Trailers for Cannes Premieres from Kiyoshi Kurosawa, François Ozon, and More

Written by on April 15, 2017 

before-we-vanish

Although the Cannes Film Festival line-up has now been unveiled, for the vast majority of those reading, we’ll have to wait some time before we’re sitting in the theater watching this year’s selections. Thankfully, to get a taste of what to expect, a handful of teasers have arrived for a few of our most-anticipated films — and one we’re curious about.

First up, Kiyoshi Kurosawa is back with the fascinating-sounding Before We Vanish, an alien movie which looks to be conveyed in the striking manner only he can deliver. Then there’s a brief preview for another prolific filmmaker’s latest work as François Ozon‘s L’Amant Double, a psycho-sexual thriller starring Jérémie Renier and Marine Vacth, which turned heads with the debut of its first NSFW look.

Then there’s a new teaser for Michel Hazanavicius‘ Jean-Luc Godard biopic, Redoubtable. Featuring Louis Garrel as Godard and Stacy Martin as Anne Wiazemsky, the film depicts their relationship within the director’s late-60s “revolutionary period,” beginning with the production of his Mao-centered La Chinoise. Based on Wiazemsky’s memoirs Un An Après, we’ll be mighty surprised if  The Artist director can beat low expectations, but with the film in competition, perhaps it won’t be a dud.

Lastly, Michel Franco (Chronic) is back with April’s Daughter, a drama which teams him with Julieta star Emma Suárez. Also starring Valeria Becerril and Joanna Larequi, the film follows a woman who comes back to Mexico in hopes to rebuild her relationship with her young daughter and finds out she’s pregnant.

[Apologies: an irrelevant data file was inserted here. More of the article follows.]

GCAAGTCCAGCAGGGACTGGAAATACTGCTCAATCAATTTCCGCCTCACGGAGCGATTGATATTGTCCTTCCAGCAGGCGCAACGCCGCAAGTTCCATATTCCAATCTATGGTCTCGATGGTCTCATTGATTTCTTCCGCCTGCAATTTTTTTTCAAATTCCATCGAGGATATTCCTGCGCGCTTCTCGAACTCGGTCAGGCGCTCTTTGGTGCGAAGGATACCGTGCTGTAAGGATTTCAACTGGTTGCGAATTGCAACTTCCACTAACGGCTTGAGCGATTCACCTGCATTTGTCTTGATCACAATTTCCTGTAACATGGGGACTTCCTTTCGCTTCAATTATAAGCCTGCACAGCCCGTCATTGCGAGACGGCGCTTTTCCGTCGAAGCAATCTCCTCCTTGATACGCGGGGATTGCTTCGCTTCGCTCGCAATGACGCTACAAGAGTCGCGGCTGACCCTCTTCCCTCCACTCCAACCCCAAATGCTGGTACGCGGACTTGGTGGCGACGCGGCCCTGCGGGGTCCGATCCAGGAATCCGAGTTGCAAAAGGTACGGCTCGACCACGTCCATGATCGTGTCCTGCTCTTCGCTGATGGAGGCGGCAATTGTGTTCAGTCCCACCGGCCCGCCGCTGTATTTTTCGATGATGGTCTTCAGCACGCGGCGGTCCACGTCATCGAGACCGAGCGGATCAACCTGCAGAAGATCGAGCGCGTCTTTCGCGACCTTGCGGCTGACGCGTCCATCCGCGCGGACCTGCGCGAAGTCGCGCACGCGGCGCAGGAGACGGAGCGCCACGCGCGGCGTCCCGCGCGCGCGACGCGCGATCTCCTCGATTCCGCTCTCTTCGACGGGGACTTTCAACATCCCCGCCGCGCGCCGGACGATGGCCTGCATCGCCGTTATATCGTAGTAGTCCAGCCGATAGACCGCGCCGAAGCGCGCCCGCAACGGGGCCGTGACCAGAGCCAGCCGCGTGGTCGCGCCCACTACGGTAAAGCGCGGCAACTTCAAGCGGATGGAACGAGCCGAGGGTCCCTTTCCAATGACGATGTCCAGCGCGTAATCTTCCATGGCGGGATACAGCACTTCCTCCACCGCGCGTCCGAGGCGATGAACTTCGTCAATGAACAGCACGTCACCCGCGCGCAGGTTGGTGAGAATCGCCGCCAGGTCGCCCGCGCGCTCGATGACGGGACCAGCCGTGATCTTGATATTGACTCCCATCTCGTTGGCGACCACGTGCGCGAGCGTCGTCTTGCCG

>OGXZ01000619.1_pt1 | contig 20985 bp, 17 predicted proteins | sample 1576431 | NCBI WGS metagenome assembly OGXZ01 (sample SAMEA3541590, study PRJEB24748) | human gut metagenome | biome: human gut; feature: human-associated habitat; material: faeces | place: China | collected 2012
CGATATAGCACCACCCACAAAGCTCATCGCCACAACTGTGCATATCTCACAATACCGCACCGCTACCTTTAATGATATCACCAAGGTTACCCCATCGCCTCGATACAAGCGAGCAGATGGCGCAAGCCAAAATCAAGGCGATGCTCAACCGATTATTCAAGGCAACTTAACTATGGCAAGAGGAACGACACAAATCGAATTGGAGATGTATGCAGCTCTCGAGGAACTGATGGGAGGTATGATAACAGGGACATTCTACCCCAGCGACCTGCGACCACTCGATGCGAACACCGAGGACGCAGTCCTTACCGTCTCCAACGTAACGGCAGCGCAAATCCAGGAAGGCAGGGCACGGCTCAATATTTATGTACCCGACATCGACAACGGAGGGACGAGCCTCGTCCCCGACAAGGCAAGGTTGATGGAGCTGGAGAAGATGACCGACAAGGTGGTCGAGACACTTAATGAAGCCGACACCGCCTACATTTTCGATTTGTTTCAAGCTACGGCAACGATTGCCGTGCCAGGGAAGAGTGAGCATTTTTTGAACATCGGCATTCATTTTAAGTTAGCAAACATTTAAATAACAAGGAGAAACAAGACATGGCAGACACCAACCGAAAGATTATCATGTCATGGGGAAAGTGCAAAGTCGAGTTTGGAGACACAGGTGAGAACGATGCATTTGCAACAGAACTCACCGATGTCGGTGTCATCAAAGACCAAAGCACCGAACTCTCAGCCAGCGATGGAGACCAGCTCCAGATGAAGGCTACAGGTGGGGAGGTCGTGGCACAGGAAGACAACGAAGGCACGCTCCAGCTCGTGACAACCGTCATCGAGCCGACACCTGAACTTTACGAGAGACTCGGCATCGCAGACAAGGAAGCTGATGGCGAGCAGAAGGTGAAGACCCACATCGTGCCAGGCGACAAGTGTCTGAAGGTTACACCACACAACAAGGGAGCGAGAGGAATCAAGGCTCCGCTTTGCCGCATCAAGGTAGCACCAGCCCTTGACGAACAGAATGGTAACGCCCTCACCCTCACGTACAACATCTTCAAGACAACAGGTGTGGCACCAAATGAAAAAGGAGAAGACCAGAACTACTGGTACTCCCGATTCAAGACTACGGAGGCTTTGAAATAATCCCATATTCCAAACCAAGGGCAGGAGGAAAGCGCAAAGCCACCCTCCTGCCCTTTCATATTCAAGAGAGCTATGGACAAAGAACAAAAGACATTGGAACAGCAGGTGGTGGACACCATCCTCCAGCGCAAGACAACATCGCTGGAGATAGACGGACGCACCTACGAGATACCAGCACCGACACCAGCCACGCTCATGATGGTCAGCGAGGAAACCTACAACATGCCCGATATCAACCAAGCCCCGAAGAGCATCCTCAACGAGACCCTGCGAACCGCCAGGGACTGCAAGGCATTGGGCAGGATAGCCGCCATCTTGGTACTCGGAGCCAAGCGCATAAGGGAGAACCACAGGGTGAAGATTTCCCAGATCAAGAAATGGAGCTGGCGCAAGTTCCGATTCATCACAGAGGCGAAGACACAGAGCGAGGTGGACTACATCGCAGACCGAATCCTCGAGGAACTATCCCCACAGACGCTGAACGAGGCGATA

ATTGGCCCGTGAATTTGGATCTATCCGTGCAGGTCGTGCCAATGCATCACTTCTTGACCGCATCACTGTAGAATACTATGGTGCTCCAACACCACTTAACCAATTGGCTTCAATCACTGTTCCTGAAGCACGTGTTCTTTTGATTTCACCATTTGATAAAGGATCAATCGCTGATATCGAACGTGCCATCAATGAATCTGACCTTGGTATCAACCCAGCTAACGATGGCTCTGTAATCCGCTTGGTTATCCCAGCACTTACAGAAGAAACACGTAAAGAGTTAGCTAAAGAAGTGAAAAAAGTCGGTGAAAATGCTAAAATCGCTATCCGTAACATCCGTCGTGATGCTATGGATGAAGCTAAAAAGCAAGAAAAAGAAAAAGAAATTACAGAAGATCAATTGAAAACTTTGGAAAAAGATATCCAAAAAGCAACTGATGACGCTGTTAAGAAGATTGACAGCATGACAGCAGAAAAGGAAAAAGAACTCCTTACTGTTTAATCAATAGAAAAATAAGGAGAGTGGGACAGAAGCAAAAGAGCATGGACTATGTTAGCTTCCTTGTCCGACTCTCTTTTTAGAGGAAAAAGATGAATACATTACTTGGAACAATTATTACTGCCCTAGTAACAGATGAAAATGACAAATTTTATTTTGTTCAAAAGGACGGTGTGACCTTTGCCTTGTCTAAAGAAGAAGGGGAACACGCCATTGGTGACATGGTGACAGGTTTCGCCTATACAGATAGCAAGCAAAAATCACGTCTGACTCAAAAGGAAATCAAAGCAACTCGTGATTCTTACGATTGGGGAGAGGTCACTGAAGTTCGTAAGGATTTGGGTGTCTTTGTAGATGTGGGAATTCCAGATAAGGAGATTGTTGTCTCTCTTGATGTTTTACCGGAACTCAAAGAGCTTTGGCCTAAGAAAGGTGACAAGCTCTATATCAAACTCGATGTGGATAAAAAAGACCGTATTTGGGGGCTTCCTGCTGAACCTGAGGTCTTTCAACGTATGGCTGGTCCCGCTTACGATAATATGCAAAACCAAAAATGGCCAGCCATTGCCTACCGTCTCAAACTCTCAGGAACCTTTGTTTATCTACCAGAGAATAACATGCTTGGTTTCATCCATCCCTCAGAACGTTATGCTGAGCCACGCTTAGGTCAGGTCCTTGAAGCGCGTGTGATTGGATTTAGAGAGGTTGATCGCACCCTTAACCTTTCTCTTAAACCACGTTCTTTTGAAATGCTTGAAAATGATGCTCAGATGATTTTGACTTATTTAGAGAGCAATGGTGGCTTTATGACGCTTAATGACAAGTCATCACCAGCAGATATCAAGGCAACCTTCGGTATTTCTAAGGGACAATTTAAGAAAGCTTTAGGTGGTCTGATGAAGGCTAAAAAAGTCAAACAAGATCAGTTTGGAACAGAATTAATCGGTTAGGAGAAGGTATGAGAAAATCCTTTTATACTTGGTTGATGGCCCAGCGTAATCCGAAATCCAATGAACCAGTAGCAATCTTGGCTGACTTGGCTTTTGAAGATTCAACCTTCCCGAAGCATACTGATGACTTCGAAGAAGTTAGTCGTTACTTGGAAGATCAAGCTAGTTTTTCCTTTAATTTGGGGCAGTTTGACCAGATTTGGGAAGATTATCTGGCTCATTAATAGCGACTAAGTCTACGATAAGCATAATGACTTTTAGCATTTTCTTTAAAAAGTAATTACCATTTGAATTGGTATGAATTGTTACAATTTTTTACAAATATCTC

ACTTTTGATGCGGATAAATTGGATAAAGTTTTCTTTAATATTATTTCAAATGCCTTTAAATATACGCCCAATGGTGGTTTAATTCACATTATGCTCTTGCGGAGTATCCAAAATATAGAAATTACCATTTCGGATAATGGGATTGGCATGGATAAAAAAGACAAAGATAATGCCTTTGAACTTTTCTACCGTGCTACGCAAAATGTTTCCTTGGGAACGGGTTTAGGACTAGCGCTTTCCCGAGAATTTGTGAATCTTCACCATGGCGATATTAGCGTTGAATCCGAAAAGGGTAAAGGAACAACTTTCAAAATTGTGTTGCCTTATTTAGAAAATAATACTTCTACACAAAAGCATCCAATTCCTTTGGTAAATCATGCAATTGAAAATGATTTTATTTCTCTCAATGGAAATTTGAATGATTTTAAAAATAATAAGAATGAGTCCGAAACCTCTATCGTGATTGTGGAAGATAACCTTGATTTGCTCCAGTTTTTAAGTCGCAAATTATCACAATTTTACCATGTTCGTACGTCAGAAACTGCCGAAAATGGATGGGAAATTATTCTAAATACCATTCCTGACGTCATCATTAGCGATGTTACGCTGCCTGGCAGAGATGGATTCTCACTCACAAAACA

Check out all four trailers below and return for our coverage from the festival.

The internationally acclaimed director of Tokyo Sonata and Journey to the Shore reinvents the alien movie as a unique and profoundly human tale of love and mystery. Three aliens travel to Earth on a reconnaissance mission in preparation for a mass invasion. Having taken possession of human bodies, the visitors rob their hosts of the very essence of their being – all sense of good, evil, property, family, belonging – leaving psychological and spiritual devastation in their wake.

Chloé, a fragile young woman, falls in love with her psychoanalyst, Paul. A few months later she moves in with him, but soon discovers that her lover is concealing a part of his identity.

Paris 1967. Jean-Luc Godard, the leading filmmaker of his generation, is shooting La Chinoise with the woman he loves, Anne Wiazemsky, 20 years his junior. They are happy, attractive, in love. They marry. But the film’s reception unleashes a profound self-examination in Jean-Luc. The events of May ’68 will amplify this process, and the crisis that shakes the filmmaker. Deep-rooted conflicts and misunderstandings will change him irrevocably. Revolutionary, off-the-wall, destructive, brilliant, he will pursue his choices and his beliefs to the breaking point… As he did with The Artist, Academy Award® winning director Michel Hazanavicius delivers another tribute to classic cinema, both wildly funny and deeply moving.

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Cannes Film Festival 2017 begins on May 17.


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